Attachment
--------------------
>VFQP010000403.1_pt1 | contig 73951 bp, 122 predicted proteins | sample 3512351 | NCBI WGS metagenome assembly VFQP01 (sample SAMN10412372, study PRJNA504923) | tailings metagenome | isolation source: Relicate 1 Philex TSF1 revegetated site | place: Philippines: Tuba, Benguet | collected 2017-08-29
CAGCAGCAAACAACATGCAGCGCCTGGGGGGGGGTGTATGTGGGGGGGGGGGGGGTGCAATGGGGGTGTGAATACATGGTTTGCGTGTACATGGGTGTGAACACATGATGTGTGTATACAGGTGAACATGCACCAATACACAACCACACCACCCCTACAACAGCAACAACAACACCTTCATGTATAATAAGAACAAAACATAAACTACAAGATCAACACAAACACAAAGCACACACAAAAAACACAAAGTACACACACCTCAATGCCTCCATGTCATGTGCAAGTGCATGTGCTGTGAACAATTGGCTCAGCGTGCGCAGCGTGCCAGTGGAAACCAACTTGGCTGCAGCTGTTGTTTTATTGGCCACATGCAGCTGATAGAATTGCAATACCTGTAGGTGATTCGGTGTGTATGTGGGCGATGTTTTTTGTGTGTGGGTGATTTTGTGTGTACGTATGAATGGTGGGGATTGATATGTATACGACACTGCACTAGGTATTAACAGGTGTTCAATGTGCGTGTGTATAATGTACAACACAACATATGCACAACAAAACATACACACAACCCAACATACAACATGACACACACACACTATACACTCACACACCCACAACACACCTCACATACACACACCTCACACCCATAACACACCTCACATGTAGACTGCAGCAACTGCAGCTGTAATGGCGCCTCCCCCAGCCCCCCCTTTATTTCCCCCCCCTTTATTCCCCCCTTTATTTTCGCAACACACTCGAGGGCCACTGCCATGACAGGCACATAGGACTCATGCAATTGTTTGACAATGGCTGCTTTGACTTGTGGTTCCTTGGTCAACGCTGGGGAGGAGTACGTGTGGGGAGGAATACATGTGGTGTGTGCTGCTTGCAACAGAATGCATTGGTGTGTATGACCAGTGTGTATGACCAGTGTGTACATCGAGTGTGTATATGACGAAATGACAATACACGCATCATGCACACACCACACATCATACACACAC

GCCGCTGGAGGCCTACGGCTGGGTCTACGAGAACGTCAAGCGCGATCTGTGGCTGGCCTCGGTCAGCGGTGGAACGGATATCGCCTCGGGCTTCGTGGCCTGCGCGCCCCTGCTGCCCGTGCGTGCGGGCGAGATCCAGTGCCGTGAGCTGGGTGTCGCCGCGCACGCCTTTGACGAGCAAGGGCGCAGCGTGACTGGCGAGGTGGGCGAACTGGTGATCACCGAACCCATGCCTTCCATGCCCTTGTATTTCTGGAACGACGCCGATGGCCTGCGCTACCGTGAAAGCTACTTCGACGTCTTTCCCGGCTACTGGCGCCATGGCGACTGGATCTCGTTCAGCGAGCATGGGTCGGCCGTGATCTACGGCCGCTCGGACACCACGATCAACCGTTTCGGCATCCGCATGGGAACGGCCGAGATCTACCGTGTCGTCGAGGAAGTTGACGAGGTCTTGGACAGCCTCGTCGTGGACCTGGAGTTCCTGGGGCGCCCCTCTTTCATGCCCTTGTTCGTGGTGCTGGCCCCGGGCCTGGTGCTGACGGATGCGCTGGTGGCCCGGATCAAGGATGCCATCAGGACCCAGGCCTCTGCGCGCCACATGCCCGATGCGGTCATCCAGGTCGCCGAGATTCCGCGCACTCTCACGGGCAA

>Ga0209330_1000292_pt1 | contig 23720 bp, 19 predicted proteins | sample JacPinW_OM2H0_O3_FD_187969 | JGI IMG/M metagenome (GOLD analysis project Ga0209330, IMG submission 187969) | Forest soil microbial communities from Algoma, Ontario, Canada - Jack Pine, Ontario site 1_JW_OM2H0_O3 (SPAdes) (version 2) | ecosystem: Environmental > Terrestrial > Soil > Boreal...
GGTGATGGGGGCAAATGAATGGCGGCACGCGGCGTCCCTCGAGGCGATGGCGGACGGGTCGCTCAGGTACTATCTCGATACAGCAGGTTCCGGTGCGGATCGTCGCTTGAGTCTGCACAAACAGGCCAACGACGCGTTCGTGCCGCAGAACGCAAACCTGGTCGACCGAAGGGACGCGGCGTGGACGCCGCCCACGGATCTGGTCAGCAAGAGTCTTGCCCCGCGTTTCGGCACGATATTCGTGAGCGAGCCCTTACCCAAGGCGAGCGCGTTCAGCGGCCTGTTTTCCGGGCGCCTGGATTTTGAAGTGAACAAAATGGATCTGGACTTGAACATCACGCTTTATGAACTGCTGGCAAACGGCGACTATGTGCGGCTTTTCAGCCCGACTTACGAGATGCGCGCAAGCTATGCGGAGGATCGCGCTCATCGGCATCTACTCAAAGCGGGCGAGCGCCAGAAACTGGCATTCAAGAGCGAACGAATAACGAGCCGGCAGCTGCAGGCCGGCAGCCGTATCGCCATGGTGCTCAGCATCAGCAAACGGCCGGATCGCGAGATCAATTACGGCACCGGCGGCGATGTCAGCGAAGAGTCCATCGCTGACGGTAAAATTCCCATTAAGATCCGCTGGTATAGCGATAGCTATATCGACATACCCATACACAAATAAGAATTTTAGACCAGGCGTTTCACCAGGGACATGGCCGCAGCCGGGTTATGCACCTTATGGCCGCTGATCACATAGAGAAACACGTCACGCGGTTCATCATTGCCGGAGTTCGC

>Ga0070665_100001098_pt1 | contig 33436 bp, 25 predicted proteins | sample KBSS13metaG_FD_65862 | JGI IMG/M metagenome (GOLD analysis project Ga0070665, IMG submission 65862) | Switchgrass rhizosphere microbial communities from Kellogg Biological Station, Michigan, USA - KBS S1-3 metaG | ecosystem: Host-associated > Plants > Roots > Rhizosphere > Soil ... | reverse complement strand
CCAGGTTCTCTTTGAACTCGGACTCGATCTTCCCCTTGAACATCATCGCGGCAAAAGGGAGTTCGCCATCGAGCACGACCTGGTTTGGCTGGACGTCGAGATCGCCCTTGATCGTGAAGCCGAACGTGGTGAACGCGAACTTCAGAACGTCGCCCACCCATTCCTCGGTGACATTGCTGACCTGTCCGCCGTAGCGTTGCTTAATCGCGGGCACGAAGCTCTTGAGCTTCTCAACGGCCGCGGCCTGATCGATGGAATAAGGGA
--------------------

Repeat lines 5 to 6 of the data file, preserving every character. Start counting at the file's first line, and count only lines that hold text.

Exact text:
GGTGATGGGGGCAAATGAATGGCGGCACGCGGCGTCCCTCGAGGCGATGGCGGACGGGTCGCTCAGGTACTATCTCGATACAGCAGGTTCCGGTGCGGATCGTCGCTTGAGTCTGCACAAACAGGCCAACGACGCGTTCGTGCCGCAGAACGCAAACCTGGTCGACCGAAGGGACGCGGCGTGGACGCCGCCCACGGATCTGGTCAGCAAGAGTCTTGCCCCGCGTTTCGGCACGATATTCGTGAGCGAGCCCTTACCCAAGGCGAGCGCGTTCAGCGGCCTGTTTTCCGGGCGCCTGGATTTTGAAGTGAACAAAATGGATCTGGACTTGAACATCACGCTTTATGAACTGCTGGCAAACGGCGACTATGTGCGGCTTTTCAGCCCGACTTACGAGATGCGCGCAAGCTATGCGGAGGATCGCGCTCATCGGCATCTACTCAAAGCGGGCGAGCGCCAGAAACTGGCATTCAAGAGCGAACGAATAACGAGCCGGCAGCTGCAGGCCGGCAGCCGTATCGCCATGGTGCTCAGCATCAGCAAACGGCCGGATCGCGAGATCAATTACGGCACCGGCGGCGATGTCAGCGAAGAGTCCATCGCTGACGGTAAAATTCCCATTAAGATCCGCTGGTATAGCGATAGCTATATCGACATACCCATACACAAATAAGAATTTTAGACCAGGCGTTTCACCAGGGACATGGCCGCAGCCGGGTTATGCACCTTATGGCCGCTGATCACATAGAGAAACACGTCACGCGGTTCATCATTGCCGGAGTTCGC

>Ga0070665_100001098_pt1 | contig 33436 bp, 25 predicted proteins | sample KBSS13metaG_FD_65862 | JGI IMG/M metagenome (GOLD analysis project Ga0070665, IMG submission 65862) | Switchgrass rhizosphere microbial communities from Kellogg Biological Station, Michigan, USA - KBS S1-3 metaG | ecosystem: Host-associated > Plants > Roots > Rhizosphere > Soil ... | reverse complement strand